India crash investigators recover data recorder

Investigator holds the Air India plane's flight data recorder
Image caption The recorder could provide vital clues to the cause of the crash

Investigators at the site of Saturday's jet crash in southern India have found the plane's flight data recorder.

Television footage showed an investigator holding up the equipment at the crash site. "The flight data recorder is intact," he said.

The evidence it provides may help uncover the cause of the disaster.

The Air India Express Boeing 737 from Dubai overshot Mangalore airport's hilltop runway and crashed into a gorge, killing 158 people.

Eight survivors are being treated in hospital for burns and other injuries.

'Vital' data

On Sunday, investigators recovered the cockpit voice recorder, which records communication between the pilots and with air traffic controllers.

Excavators removed parts of the plane buried under the earth at the crash site to recover the flight data recorder - or "black box" - after three days of searching.

The equipment contains critical technical information, including the speed of the aircraft, its height and details such as any engine or other possible malfunction.

Both recorders will now be taken to Delhi and examined by investigators to piece together the sequence of events leading to the crash.

India's Civil Aviation Ministry said the recorder contained "the most vital source of information" about Saturday's crash.

"Though apparently impacted by the crash, it will be subjected to further tests for decoding and made available to the investigators," the ministry said in a statement.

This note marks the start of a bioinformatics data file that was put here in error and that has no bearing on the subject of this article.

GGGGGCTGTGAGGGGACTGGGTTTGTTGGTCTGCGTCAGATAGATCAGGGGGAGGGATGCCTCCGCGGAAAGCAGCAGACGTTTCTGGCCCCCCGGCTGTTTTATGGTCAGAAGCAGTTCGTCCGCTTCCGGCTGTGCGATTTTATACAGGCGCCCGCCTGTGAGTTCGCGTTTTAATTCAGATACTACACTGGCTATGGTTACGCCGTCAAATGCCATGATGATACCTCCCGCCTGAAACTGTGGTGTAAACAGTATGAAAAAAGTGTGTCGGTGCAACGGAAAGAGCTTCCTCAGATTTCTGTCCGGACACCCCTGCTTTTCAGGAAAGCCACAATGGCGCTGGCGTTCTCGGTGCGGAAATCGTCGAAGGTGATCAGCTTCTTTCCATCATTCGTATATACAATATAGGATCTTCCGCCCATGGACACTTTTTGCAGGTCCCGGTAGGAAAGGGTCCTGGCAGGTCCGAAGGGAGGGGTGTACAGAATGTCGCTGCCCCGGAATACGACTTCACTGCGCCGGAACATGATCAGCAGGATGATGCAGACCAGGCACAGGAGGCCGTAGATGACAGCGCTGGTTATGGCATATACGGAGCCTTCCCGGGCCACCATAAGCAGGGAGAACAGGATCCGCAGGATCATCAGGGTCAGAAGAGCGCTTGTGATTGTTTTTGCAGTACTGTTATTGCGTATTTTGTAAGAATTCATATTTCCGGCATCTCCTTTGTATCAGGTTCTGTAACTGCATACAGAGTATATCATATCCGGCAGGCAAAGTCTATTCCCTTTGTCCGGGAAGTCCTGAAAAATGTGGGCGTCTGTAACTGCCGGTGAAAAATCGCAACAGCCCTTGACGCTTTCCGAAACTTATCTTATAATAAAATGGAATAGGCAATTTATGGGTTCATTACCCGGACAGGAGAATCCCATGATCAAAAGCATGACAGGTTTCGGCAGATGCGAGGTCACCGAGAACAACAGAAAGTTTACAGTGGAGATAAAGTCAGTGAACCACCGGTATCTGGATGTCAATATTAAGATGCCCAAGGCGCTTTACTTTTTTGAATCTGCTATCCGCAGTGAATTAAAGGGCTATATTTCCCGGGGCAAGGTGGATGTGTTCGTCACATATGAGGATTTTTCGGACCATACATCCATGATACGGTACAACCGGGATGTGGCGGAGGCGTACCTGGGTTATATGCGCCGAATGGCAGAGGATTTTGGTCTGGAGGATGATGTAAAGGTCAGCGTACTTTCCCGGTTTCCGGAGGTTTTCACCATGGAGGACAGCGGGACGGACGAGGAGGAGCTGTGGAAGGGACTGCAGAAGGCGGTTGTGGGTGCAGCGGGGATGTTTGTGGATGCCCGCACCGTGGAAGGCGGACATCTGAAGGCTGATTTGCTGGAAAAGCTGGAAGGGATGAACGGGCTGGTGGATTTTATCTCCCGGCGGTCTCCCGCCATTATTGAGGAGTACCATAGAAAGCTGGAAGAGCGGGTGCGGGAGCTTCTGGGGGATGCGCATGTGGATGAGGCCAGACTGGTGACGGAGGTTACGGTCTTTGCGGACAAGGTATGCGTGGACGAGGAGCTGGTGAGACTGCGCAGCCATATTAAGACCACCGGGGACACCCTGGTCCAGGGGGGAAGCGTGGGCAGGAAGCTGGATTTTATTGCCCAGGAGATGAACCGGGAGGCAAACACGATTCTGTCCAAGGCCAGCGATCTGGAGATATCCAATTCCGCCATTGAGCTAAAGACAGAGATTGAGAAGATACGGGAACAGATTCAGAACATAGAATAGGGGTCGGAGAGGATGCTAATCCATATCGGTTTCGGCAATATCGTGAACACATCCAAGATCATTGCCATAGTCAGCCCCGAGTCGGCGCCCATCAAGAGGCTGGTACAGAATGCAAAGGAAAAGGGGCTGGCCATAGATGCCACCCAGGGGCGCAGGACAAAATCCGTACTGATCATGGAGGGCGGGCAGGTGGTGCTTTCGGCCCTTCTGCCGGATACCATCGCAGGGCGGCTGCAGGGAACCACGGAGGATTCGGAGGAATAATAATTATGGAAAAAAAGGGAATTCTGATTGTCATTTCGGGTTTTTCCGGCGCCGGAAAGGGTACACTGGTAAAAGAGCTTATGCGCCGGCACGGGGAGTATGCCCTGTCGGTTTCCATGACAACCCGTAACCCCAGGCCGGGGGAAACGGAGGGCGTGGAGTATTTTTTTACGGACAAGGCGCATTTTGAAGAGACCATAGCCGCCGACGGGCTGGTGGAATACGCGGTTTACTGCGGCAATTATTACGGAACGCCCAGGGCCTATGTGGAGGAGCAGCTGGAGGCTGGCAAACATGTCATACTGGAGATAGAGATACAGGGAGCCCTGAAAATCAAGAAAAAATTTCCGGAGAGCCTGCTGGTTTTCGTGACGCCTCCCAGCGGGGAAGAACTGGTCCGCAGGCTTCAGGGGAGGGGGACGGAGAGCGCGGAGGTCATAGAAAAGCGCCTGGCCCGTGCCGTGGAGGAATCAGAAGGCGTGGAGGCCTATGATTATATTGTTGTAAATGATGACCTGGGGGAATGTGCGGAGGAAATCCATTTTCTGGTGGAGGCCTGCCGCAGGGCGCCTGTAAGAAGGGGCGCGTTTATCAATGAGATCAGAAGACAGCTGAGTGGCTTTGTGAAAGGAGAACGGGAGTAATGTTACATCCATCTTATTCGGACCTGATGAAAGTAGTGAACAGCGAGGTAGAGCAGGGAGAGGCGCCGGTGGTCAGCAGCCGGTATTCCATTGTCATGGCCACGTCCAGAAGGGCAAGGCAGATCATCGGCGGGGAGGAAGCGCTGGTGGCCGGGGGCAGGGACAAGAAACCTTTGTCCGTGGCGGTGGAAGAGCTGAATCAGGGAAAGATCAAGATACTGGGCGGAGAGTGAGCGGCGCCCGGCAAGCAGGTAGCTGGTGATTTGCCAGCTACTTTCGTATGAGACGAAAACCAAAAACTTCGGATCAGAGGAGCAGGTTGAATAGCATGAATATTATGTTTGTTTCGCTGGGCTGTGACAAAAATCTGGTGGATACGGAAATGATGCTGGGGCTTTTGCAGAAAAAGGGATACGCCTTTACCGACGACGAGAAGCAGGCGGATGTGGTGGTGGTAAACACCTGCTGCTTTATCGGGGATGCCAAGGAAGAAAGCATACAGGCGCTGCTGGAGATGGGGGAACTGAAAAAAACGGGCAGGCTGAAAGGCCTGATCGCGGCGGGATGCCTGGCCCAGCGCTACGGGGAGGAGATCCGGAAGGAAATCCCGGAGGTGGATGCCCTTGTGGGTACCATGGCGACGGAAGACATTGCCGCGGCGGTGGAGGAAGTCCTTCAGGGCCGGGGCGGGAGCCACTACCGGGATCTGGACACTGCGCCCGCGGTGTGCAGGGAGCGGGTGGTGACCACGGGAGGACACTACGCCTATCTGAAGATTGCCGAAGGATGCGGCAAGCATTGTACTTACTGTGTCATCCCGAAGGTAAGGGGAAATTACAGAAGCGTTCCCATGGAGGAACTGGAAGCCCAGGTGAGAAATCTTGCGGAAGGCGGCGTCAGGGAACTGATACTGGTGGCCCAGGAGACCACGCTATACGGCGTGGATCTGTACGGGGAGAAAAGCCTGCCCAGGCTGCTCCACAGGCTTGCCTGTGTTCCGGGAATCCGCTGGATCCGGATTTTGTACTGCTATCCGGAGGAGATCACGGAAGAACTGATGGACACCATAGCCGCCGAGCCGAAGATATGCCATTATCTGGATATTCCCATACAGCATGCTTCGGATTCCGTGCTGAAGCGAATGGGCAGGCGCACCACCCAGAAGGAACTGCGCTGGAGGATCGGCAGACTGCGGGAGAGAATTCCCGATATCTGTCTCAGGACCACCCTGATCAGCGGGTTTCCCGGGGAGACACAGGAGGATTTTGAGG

Funeral services have been held for many of the victims of Saturday's crash.

DNA samples from 21 bodies are to be sent for testing after they remained unidentified or had multiple claimants, reports say.

Runway questions

Two teams of US investigators, one from the National Transportation Safety Board and the other from aircraft manufacturer Boeing, have been dispatched to help with the crash investigation.

Mangalore's airport lies on top of a hill with steep drops at the end of each of its two runways. One of the runways was extended in 2006 to accommodate larger planes like the Boeing 737.

Indian aviation officials said the landing conditions at the time of the crash were fair with good visibility, and that there had been no distress call from the plane's cockpit.

India's air safety record has been good in the past decade, despite a rapid increase in the number of private airlines and air travel in the country.

The country's last major crash happened in the city of Patna in July 2000, killing at least 50 people.

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